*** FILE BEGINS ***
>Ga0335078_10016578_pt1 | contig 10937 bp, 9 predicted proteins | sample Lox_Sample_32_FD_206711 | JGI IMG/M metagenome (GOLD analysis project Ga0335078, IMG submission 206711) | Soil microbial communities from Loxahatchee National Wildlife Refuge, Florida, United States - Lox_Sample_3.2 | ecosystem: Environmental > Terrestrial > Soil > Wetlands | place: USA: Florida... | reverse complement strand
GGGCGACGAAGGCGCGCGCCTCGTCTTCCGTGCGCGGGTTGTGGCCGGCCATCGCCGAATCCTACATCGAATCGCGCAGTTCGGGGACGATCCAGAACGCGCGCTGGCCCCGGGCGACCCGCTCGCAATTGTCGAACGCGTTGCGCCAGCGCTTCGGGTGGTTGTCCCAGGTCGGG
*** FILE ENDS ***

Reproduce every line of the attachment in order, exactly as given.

>Ga0335078_10016578_pt1 | contig 10937 bp, 9 predicted proteins | sample Lox_Sample_32_FD_206711 | JGI IMG/M metagenome (GOLD analysis project Ga0335078, IMG submission 206711) | Soil microbial communities from Loxahatchee National Wildlife Refuge, Florida, United States - Lox_Sample_3.2 | ecosystem: Environmental > Terrestrial > Soil > Wetlands | place: USA: Florida... | reverse complement strand
GGGCGACGAAGGCGCGCGCCTCGTCTTCCGTGCGCGGGTTGTGGCCGGCCATCGCCGAATCCTACATCGAATCGCGCAGTTCGGGGACGATCCAGAACGCGCGCTGGCCCCGGGCGACCCGCTCGCAATTGTCGAACGCGTTGCGCCAGCGCTTCGGGTGGTTGTCCCAGGTCGGG